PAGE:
There are howls out there in the dark, inky night. They devour my sensibilities and allow my mind to wander into a quagmire of wonder, mystery, and trepidation. The howl is singular. Its pitch is low. The howl is similar to that I hear in the far northern regions of Quebec. It often is in response to the late night howling of eastern coyote packs. Their voices are shrill and less melodious. Their voices are many. It is not uncommon to hear packs of coyotes sing back and forth to each other in the deep New England woods. Typically one band of coyotes howl over a kill and another band will respond. They howl back and forth and interestingly the two melodies never seem to emerge. But this is different. The coyotes howl; yipping and crooning wildly, but when this low, long drawn out howl responds the coyote pack goes silent as if they do not want their location to be known.
Both my wife and I have noticed this over the last year or so. I have spent many hours trying to sort out the possibilities in my mind. My instinct says it is a gray wolf, but my more rational side says no. Wolves were thought to be extirpated in New England over 100 years ago but one was killed two years ago in Shelburne, MA while killing sheep only two towns away from here. The carcass was sent out west by Massachusetts Fish and Wildlife folks and despite the fact the Fish and Game people initially denied it was a wolf, the DNA revealed that it was 100% gray wolf. No, not the hybrid between wolf and coyote known to inhabit this region called the Eastern Coyote which can contain from 10% to 80% gray wolf DNA, but a real wolf. It was a fluke they said, unlikely to ever happen again. It was a rogue male that wandered down from a pack in southeastern Ontario (and had the exact DNA to prove it) precisely where it is believed that the coyotes that migrated eastward stopped and picked up their wolf DNA some 50 years ago. Curious minds, like mine, keep wondering and wandering.
There have been claims about the presence of wolves in Maine, Vermont, and New Hampshire. The documentation is mostly anecdotal. At least two “wolves” killed in interior Maine contained a fraction of coyote DNA, not pure wolves but very close. The wilds of interior Maine are vast and unpopulated by humans. There are reaches of these deep woods that seldom see humans. It is entirely possible that the gray wolf has found its way back into these wilderness areas, but to the best of my knowledge, unproven. The White Mountains in New Hampshire and The Green Mountains in Vermont have similar, but not so vast, wild areas.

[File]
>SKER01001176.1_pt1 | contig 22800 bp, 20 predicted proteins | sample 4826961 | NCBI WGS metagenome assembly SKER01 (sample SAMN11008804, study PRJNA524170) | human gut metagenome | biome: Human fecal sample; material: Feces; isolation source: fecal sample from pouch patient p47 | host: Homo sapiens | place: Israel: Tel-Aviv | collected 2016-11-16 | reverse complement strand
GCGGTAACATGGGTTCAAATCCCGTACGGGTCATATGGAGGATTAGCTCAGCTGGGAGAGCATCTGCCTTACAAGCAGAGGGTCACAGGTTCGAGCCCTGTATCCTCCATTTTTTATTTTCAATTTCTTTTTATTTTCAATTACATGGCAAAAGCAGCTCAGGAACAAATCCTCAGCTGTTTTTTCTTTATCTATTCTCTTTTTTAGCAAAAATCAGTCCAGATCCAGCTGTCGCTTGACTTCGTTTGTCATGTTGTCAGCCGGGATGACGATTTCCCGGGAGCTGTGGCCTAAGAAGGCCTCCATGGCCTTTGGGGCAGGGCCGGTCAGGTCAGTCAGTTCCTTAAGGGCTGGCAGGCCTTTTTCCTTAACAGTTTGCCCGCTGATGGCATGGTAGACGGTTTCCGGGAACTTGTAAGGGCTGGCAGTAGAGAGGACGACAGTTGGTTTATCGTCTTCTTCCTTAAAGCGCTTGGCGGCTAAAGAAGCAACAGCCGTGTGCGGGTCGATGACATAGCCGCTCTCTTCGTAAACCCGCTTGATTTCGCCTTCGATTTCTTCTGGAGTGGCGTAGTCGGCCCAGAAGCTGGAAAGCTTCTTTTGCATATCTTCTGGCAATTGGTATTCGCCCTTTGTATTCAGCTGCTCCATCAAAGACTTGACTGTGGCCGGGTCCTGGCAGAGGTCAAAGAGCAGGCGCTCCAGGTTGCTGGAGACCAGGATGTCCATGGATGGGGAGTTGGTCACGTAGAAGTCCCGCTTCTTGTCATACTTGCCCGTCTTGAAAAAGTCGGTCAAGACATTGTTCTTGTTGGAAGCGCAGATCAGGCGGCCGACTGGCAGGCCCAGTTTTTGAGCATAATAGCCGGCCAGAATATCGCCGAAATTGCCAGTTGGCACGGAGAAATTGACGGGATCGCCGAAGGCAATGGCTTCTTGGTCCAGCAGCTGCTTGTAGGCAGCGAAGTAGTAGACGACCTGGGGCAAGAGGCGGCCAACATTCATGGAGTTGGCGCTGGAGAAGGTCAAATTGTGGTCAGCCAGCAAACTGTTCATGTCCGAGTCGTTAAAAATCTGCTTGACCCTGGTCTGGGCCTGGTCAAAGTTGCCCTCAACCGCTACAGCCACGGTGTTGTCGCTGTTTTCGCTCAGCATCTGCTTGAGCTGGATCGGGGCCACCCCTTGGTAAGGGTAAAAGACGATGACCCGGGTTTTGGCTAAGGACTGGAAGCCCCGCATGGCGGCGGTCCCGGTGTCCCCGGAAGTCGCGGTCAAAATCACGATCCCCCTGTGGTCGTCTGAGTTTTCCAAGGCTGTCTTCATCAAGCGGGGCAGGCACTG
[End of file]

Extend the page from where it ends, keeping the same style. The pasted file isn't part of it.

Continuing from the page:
I have learned a few things over the more than three decades that I have been an ecologist. The first, and the most important lesson, is to not make assumptions. The easy answer is not always the correct answer. In fact it has been my experience that the easy answer is seldom the correct answer. And so my mind keeps considering and reconsidering the possibilities.
With as much time as I spend in the woods it is amazing how little real data I was able to find with regards to his mystery. Nearly zilch. Almost nothing, Essentially nada. But every once in a while I get lucky. Last autumn I put out some trail cameras on the western edge of our land where I had noticed some deer sign. A mature buck had made a scrape and I wanted to see what the buck looked like. I located a trail camera about 20-25 feet from the scrape in hopes of getting a good picture. If you are not familiar with these trail cameras they are pretty sophisticated. The trigger of the camera is tripped by motion detectors and infrared sensors. If an object is moving and warm the camera will take a photograph. The time of day doesn’t matter. Night or day these cameras are active and effective. Two or three days later I returned to retrieve the data card from the camera. I had my male bloodhound, Cooper, with me and he started crooning and running back and forth as we approached the area. I assumed a deer had been through and took the card out of the camera, replacing it with another one. I went about my merry way and Cooper and I visited a couple other trail cameras that I had located over about 100 acres of woods.
That evening I was going through the pictures. They were interesting, but mostly photographs of the same three or four female deers that run around in these woods. When I put in the SD card from the camera where Cooper had gotten excited I hoped to see a buck visiting the scrape. As I scrolled through the pictures on my computer monitor there were a couple of does, in fact the same ones that I had seen in other locations. And then their was a picture of what I thought was a coyote. It was stocky, and seemed fairly large. I didn’t notice anything too unusual until a couple of pictures later there was a picture of me and Cooper standing in almost the exact same location. Something immediately caught my eye and so I scrolled back to the photo of the canine that had visited the scrape. And sure enough, I had more information on the canine beast that has mysteriously been wandering these woods. In fact I had actually photographed it!